Though students across the nation respond to the stereotypes associated with the millennial generation in different ways, many said they use them as motivation and an opportunity to learn.
Millennials (Generation Y) are typically considered individuals born between the early ’80s and early 2000s.
Austin Johnson, the manager/operator of American Auto Group and a millennial, said he’s noticed some of the negative stereotypes while on the job.
“Many times when I’m working a business deal, I notice people are hesitant when they notice my age,” Johnson said. “I think they sometimes think you are entitled or arrogant simply because of the stereotypes around millennials.”
However, not every stereotype associated with millennials is negative.
Jordan Pryor, a Westminster College alumnus, is the owner of Reach Socks and a millennial. Pryor said he has noticed the good side of stereotyping while working various jobs and has particularly benefited from the idea that the millennial generation is tech savvy.
“They would look to me for fresh ideas and my input on tech-related ideas,” Pryor said in an email. “I have not experienced being stereotyped in a negative way in the workplace yet.”
Whether the stereotypes about millennials are positive, negative or both, the generation has sparked plenty of interest.
Westminster hosted its third annual ‘Millennial Corporate Dialogue’ on Feb. 22, an event created by business professor Michael Pacanowsky where students and businesspeople can come together to talk about the role of millennials in the workplace.
“This subject is something that people are interested in learning about,” said Susan Arsht, a visiting assistant professor and an associate at Westminster’s Center for Innovative Cultures. “Specifically older folks are interested in learning about millennials. They want to know what millennials want in the workplace.”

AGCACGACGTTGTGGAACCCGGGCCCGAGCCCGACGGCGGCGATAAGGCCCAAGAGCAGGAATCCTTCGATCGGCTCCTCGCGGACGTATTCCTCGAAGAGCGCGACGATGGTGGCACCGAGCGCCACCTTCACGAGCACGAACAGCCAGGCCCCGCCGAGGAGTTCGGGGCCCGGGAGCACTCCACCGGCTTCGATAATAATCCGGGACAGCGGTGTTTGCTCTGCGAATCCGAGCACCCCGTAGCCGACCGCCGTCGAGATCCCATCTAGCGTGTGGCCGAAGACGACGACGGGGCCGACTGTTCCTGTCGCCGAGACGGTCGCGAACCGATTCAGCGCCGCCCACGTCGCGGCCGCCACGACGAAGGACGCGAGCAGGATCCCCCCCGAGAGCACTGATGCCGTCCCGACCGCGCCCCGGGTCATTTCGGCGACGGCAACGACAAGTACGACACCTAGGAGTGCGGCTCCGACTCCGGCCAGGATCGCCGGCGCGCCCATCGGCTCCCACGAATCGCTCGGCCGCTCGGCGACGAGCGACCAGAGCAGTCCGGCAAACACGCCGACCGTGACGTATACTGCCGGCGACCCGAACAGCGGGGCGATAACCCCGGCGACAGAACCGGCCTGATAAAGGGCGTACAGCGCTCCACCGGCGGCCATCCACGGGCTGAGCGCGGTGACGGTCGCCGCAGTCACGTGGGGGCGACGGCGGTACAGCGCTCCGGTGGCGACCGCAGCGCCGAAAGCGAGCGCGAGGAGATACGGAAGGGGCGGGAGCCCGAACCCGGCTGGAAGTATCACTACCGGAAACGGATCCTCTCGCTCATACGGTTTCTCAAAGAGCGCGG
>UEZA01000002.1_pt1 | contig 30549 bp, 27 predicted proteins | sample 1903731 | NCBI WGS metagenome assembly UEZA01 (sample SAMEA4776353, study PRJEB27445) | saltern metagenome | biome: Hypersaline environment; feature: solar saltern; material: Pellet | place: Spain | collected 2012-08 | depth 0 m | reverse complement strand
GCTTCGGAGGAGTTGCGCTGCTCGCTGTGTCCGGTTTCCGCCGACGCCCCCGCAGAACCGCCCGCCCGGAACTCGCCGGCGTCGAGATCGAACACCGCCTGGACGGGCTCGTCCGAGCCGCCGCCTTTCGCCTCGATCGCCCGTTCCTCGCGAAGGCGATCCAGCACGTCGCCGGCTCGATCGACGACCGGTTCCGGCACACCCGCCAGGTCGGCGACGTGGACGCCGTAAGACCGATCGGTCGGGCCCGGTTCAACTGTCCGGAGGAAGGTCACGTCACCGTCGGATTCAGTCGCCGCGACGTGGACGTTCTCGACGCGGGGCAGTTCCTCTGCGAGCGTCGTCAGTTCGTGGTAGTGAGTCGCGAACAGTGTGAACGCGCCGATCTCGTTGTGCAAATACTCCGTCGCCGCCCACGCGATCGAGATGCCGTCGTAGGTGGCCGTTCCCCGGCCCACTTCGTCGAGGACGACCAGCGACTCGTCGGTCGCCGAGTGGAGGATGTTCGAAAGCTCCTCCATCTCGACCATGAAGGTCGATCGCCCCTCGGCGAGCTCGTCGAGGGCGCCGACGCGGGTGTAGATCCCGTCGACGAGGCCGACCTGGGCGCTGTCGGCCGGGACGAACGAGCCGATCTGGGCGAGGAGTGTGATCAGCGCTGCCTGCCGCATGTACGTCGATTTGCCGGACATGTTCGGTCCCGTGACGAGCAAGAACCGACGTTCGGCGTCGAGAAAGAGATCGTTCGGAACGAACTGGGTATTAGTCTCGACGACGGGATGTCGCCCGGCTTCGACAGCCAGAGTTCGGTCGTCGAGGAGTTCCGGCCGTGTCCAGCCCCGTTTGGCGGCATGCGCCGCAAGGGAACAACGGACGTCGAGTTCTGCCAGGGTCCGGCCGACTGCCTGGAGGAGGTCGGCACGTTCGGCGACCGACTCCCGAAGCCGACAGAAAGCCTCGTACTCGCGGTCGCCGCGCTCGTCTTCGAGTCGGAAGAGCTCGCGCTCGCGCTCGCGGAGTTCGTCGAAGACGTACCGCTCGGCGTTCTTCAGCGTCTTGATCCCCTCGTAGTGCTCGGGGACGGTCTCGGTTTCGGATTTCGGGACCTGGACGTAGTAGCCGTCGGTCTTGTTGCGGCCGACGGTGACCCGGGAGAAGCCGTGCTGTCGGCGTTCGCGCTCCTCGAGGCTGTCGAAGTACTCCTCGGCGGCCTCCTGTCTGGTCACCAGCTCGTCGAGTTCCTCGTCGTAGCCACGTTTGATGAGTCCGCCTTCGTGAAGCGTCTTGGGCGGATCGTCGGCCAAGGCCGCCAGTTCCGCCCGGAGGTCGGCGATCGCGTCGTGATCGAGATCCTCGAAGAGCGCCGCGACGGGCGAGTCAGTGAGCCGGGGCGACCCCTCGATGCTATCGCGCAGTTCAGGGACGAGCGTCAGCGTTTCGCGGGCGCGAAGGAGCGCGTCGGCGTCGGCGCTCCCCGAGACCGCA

About 65 people attended the event and around half were millennials—many of them first-year students at Westminster. The other half were individuals from other generations who attended on behalf of local businesses in an attempt to learn more about millennials.
At the event, millennials and local business representatives watched videos and slide shows on the topic and mingled in back-and-forth round table dialogue.
Though the discussions attempted to bridge generational differences, some people maintain the stance that the attributes associated with millennials aren’t completely off base.
Several local businesspeople at the event said they have noticed impatience is a prevalent trait among millennials in their organizations.
“The comment and frustration is that these companies have great millennials but the millennials are oftentimes too impatient to move up,” Arsht said.
However, not all local businesspeople said they see impatience as a bad quality and said it’s something they are willing to work around.
Michael Zavell, an associate at the Center for Innovative Cultures, said another distinguishing trait of millennials is their desire to have jobs that matter.